At least once or twice a semester, I make certain to visit a university and guest lecture in a class or two. I prefer speaking to engineering students, but end up speaking at business schools quite a bit too. I have taught in several “engineering entrepreneurship” classes, many marketing classes and a few digital media design classes. Why do it? A bunch of reasons:

  • I’m mid-career. The distance from where a college student is today and where I am in my career is visible and conceivable to students. When I was in school, hearing 60+ year old business or tech luminaries speak (I remember hearing Ross Perot, for example) was fascinating, but I had a hard time understanding the steps I needed to take in my career to get where they were. I am not suggesting that lots of students want to get where I am, but for those who do, the steps are a bit more clear and concrete.
  • The students teach me. In my job, I make lots of assumptions. I much prefer to make decisions based on data. Discussing the state of digital media or the social web, for example, with students living in it every day gives them a chance to disagree with my point of view which lets me recalibrate my thinking. I also hear about what is on their minds, how technology is impacting their life, the indispensable web services they are using every day, and their pop culture preferences.
  • I owe it to my school. Penn Engineering really helped me become who I am. Without the core engineering education they provided me, the contacts I made while there, the discipline instilled in me to learn how to solve problems and the piqued curiosity to find new problems, I would not be where I am today. So, I do feel an obligation to share the little I have learned since then with today’s students.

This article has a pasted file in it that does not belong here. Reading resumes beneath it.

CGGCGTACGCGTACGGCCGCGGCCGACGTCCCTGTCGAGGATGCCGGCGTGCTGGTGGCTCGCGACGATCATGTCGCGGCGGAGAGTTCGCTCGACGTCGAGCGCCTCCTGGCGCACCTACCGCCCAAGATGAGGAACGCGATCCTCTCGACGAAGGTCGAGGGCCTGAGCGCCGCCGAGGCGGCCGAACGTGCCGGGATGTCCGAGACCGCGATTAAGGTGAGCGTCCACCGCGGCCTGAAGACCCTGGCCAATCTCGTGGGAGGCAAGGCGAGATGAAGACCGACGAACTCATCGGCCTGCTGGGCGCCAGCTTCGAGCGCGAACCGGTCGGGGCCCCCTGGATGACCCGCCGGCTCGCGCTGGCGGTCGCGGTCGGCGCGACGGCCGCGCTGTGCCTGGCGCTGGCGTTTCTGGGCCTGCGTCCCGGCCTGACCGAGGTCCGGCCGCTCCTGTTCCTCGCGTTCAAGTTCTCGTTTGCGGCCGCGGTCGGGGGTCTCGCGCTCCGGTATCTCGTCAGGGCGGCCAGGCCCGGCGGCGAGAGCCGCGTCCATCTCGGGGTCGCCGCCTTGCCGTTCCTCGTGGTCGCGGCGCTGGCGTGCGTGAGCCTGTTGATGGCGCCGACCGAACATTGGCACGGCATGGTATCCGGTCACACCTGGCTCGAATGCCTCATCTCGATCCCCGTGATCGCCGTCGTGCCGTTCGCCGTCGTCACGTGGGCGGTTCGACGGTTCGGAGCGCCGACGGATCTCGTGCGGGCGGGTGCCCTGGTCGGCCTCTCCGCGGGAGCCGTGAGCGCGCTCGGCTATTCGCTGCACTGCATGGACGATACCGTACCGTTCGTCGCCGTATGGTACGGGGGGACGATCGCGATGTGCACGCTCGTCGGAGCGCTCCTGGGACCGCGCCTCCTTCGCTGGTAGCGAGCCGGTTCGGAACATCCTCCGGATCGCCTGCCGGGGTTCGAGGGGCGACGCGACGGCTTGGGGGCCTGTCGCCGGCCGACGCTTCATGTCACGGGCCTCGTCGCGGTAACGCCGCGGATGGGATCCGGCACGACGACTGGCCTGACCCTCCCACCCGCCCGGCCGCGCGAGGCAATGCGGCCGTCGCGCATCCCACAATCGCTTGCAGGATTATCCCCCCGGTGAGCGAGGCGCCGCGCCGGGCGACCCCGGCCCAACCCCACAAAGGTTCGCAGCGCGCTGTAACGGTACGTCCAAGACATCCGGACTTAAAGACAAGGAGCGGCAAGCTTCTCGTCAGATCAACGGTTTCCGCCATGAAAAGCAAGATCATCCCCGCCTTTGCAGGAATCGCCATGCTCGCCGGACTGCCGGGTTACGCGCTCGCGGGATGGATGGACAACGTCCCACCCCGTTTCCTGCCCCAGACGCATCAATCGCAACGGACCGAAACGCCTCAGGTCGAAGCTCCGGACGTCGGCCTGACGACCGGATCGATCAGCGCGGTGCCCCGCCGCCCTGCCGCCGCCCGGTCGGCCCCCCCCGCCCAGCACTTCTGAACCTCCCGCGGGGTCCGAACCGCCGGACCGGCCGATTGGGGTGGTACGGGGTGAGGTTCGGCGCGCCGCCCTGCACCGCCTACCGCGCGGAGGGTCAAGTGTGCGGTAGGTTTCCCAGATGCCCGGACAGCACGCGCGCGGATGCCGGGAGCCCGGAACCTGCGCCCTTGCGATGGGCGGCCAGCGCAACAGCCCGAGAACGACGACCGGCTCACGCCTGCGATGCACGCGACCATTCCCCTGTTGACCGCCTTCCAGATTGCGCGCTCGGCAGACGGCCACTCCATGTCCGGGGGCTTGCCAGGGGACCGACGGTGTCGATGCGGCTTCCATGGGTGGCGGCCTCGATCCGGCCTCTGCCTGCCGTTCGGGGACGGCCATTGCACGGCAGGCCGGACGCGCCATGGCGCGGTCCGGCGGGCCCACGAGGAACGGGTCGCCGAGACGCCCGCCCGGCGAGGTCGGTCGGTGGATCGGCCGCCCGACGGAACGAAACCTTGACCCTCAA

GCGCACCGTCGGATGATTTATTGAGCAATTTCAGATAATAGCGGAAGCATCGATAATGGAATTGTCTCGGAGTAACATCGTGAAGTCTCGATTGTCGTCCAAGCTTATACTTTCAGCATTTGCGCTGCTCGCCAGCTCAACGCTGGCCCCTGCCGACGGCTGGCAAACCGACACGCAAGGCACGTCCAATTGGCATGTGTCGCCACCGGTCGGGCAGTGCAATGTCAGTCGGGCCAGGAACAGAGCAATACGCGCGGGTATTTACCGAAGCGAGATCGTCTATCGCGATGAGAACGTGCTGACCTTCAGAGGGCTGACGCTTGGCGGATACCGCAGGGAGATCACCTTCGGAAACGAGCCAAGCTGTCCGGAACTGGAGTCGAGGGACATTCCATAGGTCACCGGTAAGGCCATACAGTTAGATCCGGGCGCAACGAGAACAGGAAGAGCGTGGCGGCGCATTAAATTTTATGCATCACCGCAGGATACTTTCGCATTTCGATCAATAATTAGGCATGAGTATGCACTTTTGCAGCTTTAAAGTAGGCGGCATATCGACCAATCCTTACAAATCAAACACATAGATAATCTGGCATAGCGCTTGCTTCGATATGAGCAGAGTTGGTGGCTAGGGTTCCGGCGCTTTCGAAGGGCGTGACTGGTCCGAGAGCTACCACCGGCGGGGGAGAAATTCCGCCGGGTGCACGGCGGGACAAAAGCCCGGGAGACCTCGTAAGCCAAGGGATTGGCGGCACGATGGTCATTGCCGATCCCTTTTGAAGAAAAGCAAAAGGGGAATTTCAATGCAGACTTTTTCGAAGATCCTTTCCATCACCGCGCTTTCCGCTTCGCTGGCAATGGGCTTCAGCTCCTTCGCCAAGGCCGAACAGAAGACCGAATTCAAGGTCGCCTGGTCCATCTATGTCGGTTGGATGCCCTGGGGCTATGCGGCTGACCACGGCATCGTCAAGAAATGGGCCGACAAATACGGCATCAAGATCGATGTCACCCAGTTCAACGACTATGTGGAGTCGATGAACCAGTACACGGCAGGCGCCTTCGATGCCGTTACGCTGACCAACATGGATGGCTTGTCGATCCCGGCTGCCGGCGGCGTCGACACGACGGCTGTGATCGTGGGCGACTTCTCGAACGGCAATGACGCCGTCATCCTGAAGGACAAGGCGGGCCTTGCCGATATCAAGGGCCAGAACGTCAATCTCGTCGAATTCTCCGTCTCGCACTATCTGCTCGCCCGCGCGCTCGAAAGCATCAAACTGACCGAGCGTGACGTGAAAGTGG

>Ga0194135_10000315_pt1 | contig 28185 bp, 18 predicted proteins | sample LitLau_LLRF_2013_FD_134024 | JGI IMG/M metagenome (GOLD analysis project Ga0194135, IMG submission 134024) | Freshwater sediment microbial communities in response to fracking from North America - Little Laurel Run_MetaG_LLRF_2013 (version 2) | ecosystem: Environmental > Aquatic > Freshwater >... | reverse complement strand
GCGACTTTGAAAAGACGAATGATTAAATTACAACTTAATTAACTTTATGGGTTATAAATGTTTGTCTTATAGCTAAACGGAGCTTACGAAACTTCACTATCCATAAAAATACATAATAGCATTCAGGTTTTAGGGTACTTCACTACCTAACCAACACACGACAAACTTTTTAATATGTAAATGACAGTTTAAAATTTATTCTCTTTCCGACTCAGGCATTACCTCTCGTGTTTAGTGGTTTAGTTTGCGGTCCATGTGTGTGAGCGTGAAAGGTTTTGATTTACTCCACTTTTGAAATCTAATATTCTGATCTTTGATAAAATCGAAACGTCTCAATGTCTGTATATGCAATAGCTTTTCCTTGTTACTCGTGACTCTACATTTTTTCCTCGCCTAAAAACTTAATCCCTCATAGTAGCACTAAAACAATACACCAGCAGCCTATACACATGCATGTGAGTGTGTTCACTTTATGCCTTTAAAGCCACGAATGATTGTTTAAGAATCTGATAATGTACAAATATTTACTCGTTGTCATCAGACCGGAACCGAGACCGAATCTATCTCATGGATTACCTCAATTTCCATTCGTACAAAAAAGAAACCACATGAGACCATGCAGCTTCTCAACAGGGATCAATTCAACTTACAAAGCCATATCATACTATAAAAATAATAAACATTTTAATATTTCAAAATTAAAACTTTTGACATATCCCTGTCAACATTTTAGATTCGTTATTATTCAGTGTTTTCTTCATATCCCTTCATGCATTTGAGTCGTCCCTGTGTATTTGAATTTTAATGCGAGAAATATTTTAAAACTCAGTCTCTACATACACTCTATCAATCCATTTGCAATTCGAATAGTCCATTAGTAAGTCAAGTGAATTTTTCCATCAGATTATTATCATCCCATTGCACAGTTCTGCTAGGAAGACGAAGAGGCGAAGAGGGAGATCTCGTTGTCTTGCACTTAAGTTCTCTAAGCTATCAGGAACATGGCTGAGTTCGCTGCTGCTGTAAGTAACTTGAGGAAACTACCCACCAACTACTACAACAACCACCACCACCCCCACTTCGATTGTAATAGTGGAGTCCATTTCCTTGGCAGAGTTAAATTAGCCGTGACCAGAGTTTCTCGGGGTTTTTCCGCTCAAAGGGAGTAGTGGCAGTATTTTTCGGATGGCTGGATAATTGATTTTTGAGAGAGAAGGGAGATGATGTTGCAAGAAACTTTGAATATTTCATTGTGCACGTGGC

• Students are wicked smart. I love being immersed in a meritocratic environment where contributors are rewarded for strong thinking, intellectual curiosity, and the power of reason and argument. That’s most universities.
  • It helps me learn. You really can’t be a good teacher unless you have total command of the material you are presenting. Preparing for a lecture requires a bunch of research on my part and tests my understanding of the subject.
  • It’s in my blood. My mother taught elementary school and my father was a medical school professor. I think I am meant to stand up in front of students and try to teach them something.

So, I have been lucky enough to be invited to lecture at a bunch of schools. I think successful entrepreneurs and VCs would gain a bunch by doing more of it, and it certainly would benefit students if more of us did it.

(If you care, here are my slides and a video of my last lecture at Wharton.)